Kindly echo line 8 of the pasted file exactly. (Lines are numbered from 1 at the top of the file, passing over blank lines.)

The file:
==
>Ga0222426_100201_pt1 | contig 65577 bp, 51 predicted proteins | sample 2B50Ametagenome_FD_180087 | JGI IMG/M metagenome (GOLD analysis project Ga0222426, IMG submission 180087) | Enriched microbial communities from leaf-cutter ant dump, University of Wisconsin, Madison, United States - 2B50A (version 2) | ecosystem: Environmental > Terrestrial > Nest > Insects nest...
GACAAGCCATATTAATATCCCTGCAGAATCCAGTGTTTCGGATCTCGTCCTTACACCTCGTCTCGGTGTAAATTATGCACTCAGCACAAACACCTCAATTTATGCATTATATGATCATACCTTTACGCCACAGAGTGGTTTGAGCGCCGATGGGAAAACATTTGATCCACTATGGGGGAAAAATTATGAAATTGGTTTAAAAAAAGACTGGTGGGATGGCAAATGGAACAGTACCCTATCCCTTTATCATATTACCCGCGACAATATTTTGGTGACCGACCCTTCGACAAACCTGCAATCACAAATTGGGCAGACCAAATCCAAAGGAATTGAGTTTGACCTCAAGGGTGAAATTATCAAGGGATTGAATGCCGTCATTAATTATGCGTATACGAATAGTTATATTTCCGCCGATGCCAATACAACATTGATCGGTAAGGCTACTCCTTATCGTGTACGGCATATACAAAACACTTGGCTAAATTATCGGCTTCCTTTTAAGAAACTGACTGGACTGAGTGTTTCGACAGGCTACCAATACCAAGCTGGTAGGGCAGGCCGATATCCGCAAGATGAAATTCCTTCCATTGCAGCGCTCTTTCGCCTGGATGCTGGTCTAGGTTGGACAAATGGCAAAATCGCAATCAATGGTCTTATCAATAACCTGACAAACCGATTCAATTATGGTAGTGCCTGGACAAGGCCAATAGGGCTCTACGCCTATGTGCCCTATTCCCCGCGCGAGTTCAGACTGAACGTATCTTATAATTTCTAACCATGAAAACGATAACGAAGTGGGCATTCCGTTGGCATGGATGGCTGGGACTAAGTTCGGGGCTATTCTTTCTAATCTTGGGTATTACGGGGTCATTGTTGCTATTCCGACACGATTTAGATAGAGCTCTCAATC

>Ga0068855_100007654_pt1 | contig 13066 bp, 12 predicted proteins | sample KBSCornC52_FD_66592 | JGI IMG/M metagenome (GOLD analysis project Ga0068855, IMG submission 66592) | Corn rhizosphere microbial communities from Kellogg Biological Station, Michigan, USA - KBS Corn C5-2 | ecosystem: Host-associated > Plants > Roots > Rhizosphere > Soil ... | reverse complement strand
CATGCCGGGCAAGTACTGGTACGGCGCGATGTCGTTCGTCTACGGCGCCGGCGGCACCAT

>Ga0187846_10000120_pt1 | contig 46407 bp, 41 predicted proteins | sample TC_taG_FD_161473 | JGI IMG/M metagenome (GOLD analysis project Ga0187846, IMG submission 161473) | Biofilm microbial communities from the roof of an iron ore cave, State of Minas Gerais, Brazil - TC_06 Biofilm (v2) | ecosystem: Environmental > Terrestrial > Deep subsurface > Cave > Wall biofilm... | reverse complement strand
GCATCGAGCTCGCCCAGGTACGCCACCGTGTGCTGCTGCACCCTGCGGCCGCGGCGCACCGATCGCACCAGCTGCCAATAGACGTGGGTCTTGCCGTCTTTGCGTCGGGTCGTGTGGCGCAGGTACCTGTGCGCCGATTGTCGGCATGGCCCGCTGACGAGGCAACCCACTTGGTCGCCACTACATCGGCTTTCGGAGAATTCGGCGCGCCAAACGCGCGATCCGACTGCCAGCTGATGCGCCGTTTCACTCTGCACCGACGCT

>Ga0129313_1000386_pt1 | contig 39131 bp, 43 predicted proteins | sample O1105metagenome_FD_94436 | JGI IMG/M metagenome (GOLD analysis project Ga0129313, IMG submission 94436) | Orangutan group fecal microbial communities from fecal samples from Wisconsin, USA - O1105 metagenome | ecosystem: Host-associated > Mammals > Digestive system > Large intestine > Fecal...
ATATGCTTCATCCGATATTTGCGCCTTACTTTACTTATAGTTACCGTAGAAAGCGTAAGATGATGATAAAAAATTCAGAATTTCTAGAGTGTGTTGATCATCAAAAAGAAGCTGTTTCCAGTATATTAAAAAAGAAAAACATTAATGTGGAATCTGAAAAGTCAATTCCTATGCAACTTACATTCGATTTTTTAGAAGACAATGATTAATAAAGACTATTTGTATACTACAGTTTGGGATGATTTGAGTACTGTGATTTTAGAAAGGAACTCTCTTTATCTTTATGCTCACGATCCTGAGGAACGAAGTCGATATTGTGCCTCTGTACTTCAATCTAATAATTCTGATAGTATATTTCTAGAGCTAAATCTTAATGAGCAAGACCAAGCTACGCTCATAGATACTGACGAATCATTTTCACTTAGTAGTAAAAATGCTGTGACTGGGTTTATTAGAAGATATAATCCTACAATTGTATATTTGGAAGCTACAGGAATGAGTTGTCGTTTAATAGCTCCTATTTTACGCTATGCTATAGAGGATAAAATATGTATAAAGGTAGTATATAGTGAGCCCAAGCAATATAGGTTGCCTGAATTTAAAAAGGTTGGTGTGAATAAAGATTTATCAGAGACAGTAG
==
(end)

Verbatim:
ATATGCTTCATCCGATATTTGCGCCTTACTTTACTTATAGTTACCGTAGAAAGCGTAAGATGATGATAAAAAATTCAGAATTTCTAGAGTGTGTTGATCATCAAAAAGAAGCTGTTTCCAGTATATTAAAAAAGAAAAACATTAATGTGGAATCTGAAAAGTCAATTCCTATGCAACTTACATTCGATTTTTTAGAAGACAATGATTAATAAAGACTATTTGTATACTACAGTTTGGGATGATTTGAGTACTGTGATTTTAGAAAGGAACTCTCTTTATCTTTATGCTCACGATCCTGAGGAACGAAGTCGATATTGTGCCTCTGTACTTCAATCTAATAATTCTGATAGTATATTTCTAGAGCTAAATCTTAATGAGCAAGACCAAGCTACGCTCATAGATACTGACGAATCATTTTCACTTAGTAGTAAAAATGCTGTGACTGGGTTTATTAGAAGATATAATCCTACAATTGTATATTTGGAAGCTACAGGAATGAGTTGTCGTTTAATAGCTCCTATTTTACGCTATGCTATAGAGGATAAAATATGTATAAAGGTAGTATATAGTGAGCCCAAGCAATATAGGTTGCCTGAATTTAAAAAGGTTGGTGTGAATAAAGATTTATCAGAGACAGTAG